WSDOT, which Concrete Tech credits with helping producers and haulers advance extra-long prestressed girder practice, includes member-to-trailer contact point bunking locations, lifting hardware specs and other trucking parameters on contract documents. The department typically lets longer-span bridge contracts with single-piece or spliced-girder options, contractors opting for the former on jobs where route and site access permit.

Precast/prestressed concrete girders’ strong track record with WSDOT was underscored in the past decade, as Concrete Tech logged record or near-record length road-bound beams—in the 175- to 185-ft. range—for eight bridges under the agency. Besting those projects on the length scale was Salt Lake City’s Hanson Structural Precast, which in 2010 delivered 195-ft. girders for a widened Interstate 15 crossing. Like it, the new Washington SR 99 structure spans a four-lane or wider road with additional rail line clearance requirements. (Calgary-based Con Force Structures maintains the North American record for road-hauled, precast/prestressed members—the Deerfoot Trail at Bow River Bridge’s 211-ft. girders, 2004.)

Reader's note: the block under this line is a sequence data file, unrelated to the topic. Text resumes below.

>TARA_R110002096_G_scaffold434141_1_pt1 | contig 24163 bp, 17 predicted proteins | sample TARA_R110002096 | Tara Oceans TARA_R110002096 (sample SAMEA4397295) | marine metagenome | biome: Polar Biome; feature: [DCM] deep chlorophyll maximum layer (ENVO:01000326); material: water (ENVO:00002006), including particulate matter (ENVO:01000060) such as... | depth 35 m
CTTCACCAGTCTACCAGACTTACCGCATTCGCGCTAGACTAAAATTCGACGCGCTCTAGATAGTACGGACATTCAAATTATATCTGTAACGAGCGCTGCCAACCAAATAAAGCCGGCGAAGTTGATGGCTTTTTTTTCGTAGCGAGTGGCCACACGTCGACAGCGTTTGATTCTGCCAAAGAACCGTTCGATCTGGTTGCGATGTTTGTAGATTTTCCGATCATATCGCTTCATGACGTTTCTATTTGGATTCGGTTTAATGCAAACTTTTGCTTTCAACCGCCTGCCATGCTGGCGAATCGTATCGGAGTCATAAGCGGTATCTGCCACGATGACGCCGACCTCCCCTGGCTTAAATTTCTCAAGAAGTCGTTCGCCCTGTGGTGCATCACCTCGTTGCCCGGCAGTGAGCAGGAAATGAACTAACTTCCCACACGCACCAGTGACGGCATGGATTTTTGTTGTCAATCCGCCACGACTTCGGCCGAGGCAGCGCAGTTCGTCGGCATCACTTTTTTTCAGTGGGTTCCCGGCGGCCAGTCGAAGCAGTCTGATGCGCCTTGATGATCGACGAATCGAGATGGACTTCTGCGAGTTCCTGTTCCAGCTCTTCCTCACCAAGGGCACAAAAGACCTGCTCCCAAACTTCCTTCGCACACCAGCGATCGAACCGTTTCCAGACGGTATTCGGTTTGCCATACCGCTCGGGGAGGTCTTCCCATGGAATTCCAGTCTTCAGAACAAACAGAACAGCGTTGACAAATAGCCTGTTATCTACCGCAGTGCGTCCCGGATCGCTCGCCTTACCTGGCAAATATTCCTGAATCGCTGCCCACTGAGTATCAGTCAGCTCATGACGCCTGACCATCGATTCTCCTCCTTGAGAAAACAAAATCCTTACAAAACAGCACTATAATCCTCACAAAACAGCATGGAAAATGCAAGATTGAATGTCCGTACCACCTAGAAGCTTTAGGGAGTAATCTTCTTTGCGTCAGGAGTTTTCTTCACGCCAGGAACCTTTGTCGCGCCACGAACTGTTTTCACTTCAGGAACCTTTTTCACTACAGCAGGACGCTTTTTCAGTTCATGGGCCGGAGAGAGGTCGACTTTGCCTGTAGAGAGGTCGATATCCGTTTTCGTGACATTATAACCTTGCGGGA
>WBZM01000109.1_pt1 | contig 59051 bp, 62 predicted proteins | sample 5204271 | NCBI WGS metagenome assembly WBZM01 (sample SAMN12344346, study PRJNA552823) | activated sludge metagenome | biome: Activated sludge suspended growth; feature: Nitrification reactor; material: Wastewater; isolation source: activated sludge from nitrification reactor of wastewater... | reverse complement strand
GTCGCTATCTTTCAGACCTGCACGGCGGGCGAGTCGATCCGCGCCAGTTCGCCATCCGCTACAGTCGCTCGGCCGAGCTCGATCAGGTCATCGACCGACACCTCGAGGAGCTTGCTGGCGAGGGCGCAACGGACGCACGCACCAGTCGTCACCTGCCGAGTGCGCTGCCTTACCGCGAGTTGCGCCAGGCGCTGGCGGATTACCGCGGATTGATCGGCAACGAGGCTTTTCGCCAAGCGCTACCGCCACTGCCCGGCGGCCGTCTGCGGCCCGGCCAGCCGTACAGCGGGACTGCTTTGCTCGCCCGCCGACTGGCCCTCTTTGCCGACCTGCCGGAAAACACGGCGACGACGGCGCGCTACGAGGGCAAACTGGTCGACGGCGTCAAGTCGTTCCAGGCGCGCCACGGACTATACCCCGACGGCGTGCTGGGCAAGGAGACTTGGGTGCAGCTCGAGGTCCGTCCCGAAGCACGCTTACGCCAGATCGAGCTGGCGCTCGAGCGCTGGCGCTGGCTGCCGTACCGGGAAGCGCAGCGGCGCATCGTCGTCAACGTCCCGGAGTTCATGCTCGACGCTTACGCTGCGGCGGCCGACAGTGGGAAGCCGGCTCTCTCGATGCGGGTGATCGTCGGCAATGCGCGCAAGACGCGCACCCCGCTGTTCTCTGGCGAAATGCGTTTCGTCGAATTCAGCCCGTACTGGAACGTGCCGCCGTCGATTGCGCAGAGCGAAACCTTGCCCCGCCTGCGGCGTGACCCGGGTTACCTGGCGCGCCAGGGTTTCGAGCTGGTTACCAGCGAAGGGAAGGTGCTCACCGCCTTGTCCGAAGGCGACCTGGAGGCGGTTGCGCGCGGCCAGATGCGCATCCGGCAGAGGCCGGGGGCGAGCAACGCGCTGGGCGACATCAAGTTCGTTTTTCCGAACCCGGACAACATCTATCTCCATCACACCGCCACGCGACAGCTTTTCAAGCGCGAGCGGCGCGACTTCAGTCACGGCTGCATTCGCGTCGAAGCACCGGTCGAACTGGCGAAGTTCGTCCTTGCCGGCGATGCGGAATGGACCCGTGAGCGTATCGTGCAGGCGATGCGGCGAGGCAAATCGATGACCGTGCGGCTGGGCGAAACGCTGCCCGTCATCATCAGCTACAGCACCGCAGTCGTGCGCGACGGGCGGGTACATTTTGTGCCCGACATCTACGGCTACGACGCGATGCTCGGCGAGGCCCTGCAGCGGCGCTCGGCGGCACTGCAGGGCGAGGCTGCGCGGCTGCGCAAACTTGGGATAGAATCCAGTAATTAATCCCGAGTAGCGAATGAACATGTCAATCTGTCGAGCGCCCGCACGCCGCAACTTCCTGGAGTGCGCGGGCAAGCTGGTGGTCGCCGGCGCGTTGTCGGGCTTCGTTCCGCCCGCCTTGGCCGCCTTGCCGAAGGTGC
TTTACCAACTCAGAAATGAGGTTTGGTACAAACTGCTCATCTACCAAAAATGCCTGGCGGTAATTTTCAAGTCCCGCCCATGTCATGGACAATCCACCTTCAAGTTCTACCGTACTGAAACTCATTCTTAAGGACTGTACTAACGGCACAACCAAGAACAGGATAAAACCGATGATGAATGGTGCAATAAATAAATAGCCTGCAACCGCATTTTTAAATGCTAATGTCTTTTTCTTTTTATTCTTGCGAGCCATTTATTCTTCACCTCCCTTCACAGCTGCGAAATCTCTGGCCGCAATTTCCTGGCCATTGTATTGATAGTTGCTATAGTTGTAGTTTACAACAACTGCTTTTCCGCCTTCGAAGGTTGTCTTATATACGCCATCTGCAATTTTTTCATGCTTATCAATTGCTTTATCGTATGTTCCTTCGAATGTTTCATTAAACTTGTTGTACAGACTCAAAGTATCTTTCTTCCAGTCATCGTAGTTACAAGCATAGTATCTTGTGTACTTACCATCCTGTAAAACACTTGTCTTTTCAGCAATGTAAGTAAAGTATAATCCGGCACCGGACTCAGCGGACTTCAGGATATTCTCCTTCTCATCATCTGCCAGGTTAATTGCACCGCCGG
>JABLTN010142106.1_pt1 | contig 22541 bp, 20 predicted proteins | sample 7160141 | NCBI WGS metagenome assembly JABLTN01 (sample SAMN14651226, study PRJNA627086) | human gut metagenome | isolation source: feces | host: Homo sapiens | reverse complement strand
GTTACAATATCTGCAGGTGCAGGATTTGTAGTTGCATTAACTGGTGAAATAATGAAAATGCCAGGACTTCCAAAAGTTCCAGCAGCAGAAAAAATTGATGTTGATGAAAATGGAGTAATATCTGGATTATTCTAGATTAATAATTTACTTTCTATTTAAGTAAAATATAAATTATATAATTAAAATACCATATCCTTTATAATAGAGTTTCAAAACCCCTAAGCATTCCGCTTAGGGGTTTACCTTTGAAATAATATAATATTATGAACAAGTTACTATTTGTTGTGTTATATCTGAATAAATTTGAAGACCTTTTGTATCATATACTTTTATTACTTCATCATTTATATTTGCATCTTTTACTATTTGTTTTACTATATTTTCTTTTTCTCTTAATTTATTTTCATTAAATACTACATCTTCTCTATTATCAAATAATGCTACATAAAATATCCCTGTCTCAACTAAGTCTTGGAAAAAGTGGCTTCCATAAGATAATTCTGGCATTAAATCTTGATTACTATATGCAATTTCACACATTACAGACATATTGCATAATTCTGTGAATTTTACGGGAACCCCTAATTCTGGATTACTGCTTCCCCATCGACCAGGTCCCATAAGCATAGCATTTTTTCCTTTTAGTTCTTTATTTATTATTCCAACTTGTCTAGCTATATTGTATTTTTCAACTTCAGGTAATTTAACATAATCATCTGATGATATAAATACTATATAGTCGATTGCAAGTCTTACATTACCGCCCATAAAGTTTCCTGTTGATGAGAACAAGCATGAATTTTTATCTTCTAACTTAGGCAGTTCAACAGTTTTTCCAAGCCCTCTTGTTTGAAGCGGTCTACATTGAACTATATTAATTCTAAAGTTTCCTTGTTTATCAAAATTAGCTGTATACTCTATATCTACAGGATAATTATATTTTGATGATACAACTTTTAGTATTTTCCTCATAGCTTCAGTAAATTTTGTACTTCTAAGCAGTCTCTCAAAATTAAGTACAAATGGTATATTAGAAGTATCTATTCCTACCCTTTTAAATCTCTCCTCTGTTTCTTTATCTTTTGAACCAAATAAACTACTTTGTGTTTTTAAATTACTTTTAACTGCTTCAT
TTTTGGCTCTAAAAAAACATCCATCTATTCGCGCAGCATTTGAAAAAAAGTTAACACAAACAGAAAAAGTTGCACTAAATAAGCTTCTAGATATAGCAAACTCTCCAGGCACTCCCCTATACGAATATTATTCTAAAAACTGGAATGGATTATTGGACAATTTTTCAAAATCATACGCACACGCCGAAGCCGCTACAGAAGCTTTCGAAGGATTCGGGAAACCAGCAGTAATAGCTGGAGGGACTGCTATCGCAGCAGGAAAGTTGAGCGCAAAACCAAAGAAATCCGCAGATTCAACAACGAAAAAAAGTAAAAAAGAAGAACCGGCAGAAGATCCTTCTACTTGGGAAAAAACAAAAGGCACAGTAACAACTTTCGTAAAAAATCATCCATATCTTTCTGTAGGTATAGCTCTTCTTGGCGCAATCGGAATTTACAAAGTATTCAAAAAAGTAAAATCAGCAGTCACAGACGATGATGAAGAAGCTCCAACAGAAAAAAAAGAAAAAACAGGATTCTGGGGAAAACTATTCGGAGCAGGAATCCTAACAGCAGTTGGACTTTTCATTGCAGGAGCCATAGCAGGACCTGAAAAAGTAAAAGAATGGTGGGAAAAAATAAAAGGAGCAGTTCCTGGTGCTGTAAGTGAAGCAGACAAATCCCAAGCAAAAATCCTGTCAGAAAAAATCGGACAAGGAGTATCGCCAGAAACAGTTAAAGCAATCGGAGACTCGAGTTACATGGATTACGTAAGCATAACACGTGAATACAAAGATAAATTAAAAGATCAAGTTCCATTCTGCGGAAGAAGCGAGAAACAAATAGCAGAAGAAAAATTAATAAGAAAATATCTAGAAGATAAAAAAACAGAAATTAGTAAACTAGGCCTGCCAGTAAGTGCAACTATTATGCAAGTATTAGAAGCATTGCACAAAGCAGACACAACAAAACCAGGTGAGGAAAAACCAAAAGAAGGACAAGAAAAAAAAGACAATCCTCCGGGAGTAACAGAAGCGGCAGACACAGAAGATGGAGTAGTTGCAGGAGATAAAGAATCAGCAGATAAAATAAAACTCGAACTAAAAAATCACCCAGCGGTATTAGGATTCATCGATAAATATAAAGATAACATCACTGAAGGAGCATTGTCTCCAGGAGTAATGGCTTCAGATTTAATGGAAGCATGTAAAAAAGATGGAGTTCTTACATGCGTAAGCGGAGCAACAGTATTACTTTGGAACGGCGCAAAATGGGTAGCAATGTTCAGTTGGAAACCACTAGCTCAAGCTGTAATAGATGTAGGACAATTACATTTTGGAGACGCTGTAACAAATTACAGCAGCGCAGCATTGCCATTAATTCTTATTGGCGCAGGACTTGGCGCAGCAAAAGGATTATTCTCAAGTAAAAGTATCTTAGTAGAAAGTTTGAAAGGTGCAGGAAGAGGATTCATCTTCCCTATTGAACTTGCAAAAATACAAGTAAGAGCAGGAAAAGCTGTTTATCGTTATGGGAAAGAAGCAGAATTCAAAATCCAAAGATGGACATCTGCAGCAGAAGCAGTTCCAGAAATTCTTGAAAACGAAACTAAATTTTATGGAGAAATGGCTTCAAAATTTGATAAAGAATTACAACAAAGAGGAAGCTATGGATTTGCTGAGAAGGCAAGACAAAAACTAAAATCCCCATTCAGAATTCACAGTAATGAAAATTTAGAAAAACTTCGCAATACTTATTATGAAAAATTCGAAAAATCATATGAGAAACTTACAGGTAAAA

Concrete Products visits Concrete Tech and V. Van Dyke for some additional perspective on their Alaskan Way WF100G fabrication and delivery feat.

When V. Van Dyke President Cliff Bates crosses any new Washington state bridge, chances are his company had a hand in its construction. “We’re very busy right now,” he affirms, noting how a specialty in oversized loads positions Van Dyke as a hauling candidate whenever larger concrete or steel girders are being transferred in the state. “Contractors know they can count on us to deliver safely and on time.”

Geography and pier placement drove the size of the Alaskan Way super girders, says Bates, “which were the largest we’ve ever seen. [They] represent only part of the project, as we’re working on a half-mile long overpass that takes Highway 99, over railroad tracks, to Atlantic Street and into the tunnel. For the rest of the job, we’re moving 160-foot girders—a bit more pedestrian.”

“We had to develop a new trailer system to handle not so much the [super girders’] length, but the weight,” he adds. All told, an 18-wheel trailer connected to the fifth-wheel cradled the front of the girder, a rear, driveable, 32-wheel trailer maneuvering the back. A driver manned the cockpit of the rear trailer, which looked akin to a vehicle out of a Mad Max movie.